About Sitting Volleyball


Welcome! Your NBC Gold Map journey begins here.

Are you interested in finding a place to play sitting volleyball? There are a number of events and programs across the country each year.

Events


USAV Sitting Volleyball Clinic
Rise Adaptive Sports and North Texas Region
NTR Volleyball Facility in Plano, Texas
Saturday, Nov. 5

Contact: Cayla Newkirk, cnewkirk@riseadaptivesports.org
Grab a friend and test your skills at sitting volleyball. Designed for all ages and ability levels. Learn the skills, rules and strategies directly from the staff and athletes of the U.S. Sitting Volleyball Teams. Planning for additional clinics in 2016 and 2017 are underway.

Valor Games
An annual competition organized in partnership with U.S. Paralympics and the U.S. Department of Veteran Affairs for all disabled veterans and disabled members of the Armed Forces. In 2016, sitting volleyball was offered at the Valor Games Southeast in Raleigh, N.C.

RVA Programs


Carolina Region
Triangle VBC includes sitting volleyball in its program offerings, including a Veterans Sitting Volleyball Showcase in 2016 at the Raleigh Convention Center as part of its “Volleyball for All” initiative.
Contact: Jenna Hinton at hinton@trianglevolleyball.org

Florida Region
Conducts open clinics to introduce people to playing, officiating and coaching sitting volleyball as well as fields a sitting team to compete at the USAV Open Nationals.
Contact: sitting@floridavolleyball.org

Lone Star Region
In 2015-16, the South Texas Volleyball Academy conducted a sitting volleyball league, open to both disabled and able-bodied.
Contact: eddie@stva.org

Northern California Region
Leagues, clinics and more! Northern California continues to support sitting volleyball and to reach out to those with physical limitations and those without.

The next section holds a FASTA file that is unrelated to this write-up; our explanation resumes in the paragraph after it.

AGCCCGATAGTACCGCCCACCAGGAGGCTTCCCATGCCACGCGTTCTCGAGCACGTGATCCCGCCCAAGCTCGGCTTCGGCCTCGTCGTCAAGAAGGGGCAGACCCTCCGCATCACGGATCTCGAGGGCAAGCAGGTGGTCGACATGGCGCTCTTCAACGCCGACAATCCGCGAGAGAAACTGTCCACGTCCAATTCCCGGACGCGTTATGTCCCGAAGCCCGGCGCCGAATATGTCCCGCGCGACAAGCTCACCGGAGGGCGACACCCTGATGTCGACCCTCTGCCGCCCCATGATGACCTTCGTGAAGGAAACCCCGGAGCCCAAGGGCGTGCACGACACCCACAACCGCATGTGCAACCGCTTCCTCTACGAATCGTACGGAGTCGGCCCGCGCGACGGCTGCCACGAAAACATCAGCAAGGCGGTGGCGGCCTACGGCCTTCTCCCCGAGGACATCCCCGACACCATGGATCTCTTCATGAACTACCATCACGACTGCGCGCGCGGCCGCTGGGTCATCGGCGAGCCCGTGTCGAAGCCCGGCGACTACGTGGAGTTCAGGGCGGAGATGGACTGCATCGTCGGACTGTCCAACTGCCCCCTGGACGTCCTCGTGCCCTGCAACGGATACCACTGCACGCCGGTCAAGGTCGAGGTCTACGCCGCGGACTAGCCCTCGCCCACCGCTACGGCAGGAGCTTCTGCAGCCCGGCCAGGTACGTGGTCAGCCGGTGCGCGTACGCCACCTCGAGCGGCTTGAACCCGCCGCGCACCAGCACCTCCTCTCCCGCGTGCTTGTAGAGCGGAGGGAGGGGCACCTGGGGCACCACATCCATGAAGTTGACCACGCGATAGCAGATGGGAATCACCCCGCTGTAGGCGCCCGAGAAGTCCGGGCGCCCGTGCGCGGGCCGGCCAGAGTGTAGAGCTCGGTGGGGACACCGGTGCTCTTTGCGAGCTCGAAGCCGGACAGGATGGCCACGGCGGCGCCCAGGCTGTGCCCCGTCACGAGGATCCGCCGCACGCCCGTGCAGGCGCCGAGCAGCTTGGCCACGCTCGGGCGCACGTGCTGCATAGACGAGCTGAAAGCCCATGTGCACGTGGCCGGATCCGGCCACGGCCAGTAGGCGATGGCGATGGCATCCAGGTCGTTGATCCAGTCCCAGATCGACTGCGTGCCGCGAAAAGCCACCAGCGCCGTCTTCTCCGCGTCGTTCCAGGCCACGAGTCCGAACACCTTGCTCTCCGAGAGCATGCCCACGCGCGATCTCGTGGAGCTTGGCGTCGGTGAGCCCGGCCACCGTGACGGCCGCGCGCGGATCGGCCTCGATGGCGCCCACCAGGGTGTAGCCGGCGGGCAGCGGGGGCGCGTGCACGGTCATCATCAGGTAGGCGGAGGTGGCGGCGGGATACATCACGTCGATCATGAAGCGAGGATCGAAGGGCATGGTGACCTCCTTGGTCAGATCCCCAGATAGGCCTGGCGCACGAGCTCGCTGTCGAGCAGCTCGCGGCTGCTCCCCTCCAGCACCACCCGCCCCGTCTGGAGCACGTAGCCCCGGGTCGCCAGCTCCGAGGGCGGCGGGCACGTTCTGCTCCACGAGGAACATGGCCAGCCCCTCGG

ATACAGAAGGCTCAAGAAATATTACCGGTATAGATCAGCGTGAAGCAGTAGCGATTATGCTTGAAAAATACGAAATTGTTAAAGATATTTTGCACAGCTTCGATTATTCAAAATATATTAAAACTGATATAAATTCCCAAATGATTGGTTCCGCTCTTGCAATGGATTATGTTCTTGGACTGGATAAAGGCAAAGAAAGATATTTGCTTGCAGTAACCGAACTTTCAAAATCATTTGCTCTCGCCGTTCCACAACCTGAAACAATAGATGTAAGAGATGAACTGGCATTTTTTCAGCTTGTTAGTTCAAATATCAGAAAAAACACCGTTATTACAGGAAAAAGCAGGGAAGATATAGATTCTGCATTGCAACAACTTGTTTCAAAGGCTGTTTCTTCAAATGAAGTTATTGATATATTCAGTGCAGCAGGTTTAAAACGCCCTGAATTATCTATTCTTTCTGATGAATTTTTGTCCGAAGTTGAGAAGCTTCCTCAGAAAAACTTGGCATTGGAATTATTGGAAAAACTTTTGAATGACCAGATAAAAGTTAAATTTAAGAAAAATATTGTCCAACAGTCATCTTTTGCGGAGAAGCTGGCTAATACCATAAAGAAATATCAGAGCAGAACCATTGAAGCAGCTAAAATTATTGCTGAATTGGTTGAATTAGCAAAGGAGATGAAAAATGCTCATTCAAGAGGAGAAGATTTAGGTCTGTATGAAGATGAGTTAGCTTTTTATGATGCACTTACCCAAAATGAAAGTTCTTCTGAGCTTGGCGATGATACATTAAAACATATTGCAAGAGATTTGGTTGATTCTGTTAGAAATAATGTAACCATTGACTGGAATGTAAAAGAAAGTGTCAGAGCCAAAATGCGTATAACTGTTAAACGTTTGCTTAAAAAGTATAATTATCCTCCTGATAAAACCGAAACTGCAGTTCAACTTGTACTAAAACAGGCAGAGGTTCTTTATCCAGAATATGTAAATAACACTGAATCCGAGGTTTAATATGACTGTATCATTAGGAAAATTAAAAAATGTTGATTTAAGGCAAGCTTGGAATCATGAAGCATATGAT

Contact: vball@ncva.com

Southern California Region
The San Diego ACES is a sitting volleyball program of the Adaptive Sports and Recreation Association open to all individuals (ages 14 and up) and skill levels.
Contact: Patrick Lawrence at plawrence@asrasd.org


Who Can Play?

Anyone can play! Sitting volleyball is fun for disabled or able-bodied. But if you want to play on the U.S. National Team or in the Paralympic Games, there are classifications for competition.

In such competition, players are required to have a qualifying disability as determined two medical classifiers, who measure an athlete’s functional loss. Based on this evaluation, an athlete may be classified as Minimal Disabled (MD) or Disabled (D).

A MD athlete has lost some muscular strength, flexibility, or a combination, in a joint that hinders the athlete’s ability to play volleyball. A disabled athlete has lost complete muscular strength, flexibility, or a significant combination of the two in a joint.

Teams competing in official international competition are permitted to have a maximum of two MD athletes on the roster and can only play one at a time.

U.S. Paralympics Athlete Classifications

What is Sitting Volleyball?

Sitting volleyball is governed by the same set of rules as the able-bodied game with a few differences. USA Volleyball is proud to be the official National Governing Body for beach, indoor and sitting volleyball in the United States.

Similarities

  • Each team is allowed to have up to three contacts with the ball before returning it to the opposing team’s side of the court. 
  • Each match is the best of five sets, played to 25 points, but you have to win by two. If a fifth set is necessary, that set is played to 15 points, and again, you have to win by two.

Differences

  • In sitting volleyball, the net is about 3 feet high, and the court is 10 x 6 meters with a 2-meter attack line. The court is divided into two sides of 5m deep by 6m wide. The net height is set at a height of 1.15m for men, and 1.05m for women.
  • Players are allowed to block serves, but one "cheek" must be in contact with the floor whenever they make contact with the ball.
  • Players must remain in contact with the court at all times when handling the ball. Standing, rising, or taking steps is not permitted. A short loss of contact with the court is permitted in two scenarios: when making a defensive play in the back zone to save a ball and when making a defensive play in the front zone.